When Dr. Dwight McBride was appointed as 9th president of The New School University in 2019, he was yet again a change agent, becoming the celebrated university’s first Black president. The announcement came as The New School celebrated its Centennial, a milestone of academic leadership, public engagement, and creative experimentation.
With more than 10,000 undergraduate and graduate students and 146 degree programs, The New School is the only university with world-renowned, comprehensive design, social sciences, humanities, and performing arts schools. Its distinctive strength derives from its core commitments to creativity and social engagement and by naming McBride as new president, the university trustees set the tone and direction for the institution’s second century as a progressive beacon in higher education.
When McBride joined me on The Caring Economy in September, we followed his journey from a young Black boy in South Carolina to the ivy-covered walls of Princeton Universityand on to thepresidencyof The New School University. The common theme throughout our conversation is that he is a life-long teacher and student who elevates others with his wake.
“We are extremely pleased to welcome Dwight to The New School,” said Joseph R. Gromek, Chair of the Board of Trustees and Co-Chair of the President Search Committee. “Dwight is a phenomenal leader, a builder of complex programs, an academic, and a scholar who has a great appreciation for our mission, values, and goals. His exceptional experience embodies a commitment to all aspects of academic excellence and demonstrates his dedication to ensuring students are at the center of higher education’s mission. As The New School marks its Centennial and we look forward to the next one hundred years, he is clearly the right leader for this university at this extraordinary moment in its history. I along with the rest of the Board and the university community look forward to working with Dwight.”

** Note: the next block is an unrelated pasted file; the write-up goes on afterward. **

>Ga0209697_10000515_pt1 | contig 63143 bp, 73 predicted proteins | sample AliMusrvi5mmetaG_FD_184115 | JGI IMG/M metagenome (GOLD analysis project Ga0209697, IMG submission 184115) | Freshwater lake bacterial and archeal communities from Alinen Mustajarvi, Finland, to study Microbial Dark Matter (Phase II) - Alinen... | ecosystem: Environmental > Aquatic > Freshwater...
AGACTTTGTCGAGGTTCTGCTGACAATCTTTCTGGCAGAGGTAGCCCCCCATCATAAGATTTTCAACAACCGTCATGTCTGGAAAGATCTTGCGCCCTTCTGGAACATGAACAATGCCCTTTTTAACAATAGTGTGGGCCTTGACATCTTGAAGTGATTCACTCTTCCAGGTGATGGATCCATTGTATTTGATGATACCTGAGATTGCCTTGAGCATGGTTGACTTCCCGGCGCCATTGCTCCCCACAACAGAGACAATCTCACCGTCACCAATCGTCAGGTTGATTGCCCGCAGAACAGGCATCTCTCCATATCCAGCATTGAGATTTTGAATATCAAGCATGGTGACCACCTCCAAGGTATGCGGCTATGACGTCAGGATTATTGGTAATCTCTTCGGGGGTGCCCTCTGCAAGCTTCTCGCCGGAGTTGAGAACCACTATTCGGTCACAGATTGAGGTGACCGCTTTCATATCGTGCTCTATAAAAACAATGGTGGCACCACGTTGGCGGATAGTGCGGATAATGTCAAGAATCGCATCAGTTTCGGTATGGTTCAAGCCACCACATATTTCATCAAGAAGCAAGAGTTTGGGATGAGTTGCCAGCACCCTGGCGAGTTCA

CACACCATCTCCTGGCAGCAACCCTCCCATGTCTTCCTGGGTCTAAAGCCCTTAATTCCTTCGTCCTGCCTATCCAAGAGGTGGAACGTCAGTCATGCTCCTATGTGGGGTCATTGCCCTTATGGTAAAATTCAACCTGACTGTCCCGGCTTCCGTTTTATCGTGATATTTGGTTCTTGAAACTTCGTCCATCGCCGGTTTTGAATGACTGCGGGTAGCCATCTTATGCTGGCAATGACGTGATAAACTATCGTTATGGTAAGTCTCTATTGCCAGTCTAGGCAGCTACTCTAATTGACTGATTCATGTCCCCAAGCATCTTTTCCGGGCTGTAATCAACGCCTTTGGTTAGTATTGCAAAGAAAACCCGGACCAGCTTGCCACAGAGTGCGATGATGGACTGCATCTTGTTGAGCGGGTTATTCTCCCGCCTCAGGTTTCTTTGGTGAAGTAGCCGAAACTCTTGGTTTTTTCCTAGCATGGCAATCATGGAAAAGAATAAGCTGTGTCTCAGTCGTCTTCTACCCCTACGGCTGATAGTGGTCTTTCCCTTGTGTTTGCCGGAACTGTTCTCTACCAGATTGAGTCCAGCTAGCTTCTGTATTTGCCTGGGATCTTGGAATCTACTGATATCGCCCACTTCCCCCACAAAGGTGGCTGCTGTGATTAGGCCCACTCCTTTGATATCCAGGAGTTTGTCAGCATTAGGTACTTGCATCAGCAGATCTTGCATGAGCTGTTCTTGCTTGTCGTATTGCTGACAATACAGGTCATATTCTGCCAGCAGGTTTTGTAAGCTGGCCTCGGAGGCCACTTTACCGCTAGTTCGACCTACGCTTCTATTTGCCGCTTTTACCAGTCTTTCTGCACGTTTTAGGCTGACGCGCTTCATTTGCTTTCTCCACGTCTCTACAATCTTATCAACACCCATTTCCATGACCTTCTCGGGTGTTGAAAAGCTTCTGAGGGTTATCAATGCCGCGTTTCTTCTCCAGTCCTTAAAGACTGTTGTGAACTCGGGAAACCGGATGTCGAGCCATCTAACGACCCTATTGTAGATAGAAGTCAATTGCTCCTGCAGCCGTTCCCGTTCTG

Prior to joining The New School, McBride was provost at Emory University and before that he was dean of the Graduate School and associate provost for Graduate Education, as well as the Daniel Hale Williams Professor of African American Studies, English, and Performance Studies at Northwestern University in Chicago. Previously, he was dean of the College of Liberal Arts & Sciences at the University of Illinois at Chicago and was on the faculty at the University of Pittsburgh. He moved from strength to strength with each promotion and groomed and advanced countless colleagues and students of all backgrounds as he grew his career.
A leading scholar of race and literary studies, McBride has published award-winning books, essays, articles, and edited volumes that examine connections between race theory, Black studies, and identity politics. His book Why I Hate Abercrombie and Fitch: Essays on Race and Sexuality, a collection of essays offering contemporary cultural criticism, was nominated for the 2006 Lambda Literary Award and the 2006 Hurston-Wright Legacy Award. He is a two-time Lambda Literary Award winner and has been principal investigator on grants from the Teagle Foundation and the Arcus Foundation. In 2003, he was awarded Monette/Horowitz Trust 2003 Achievement Award for independent research that combats homophobia. Most recently,McBride co-edited the posthumous books of two colleagues: Lindon Barrett’s Racial Blackness and the Discontinuity of Western Modernity and Vincent Woodard’s The Delectable Negro: Human Consumption and Homoeroticism within US Slave Culture. His research has been supported by the Andrew W. Mellon Foundation, the Ford Foundation, and the National Endowment for the Humanities.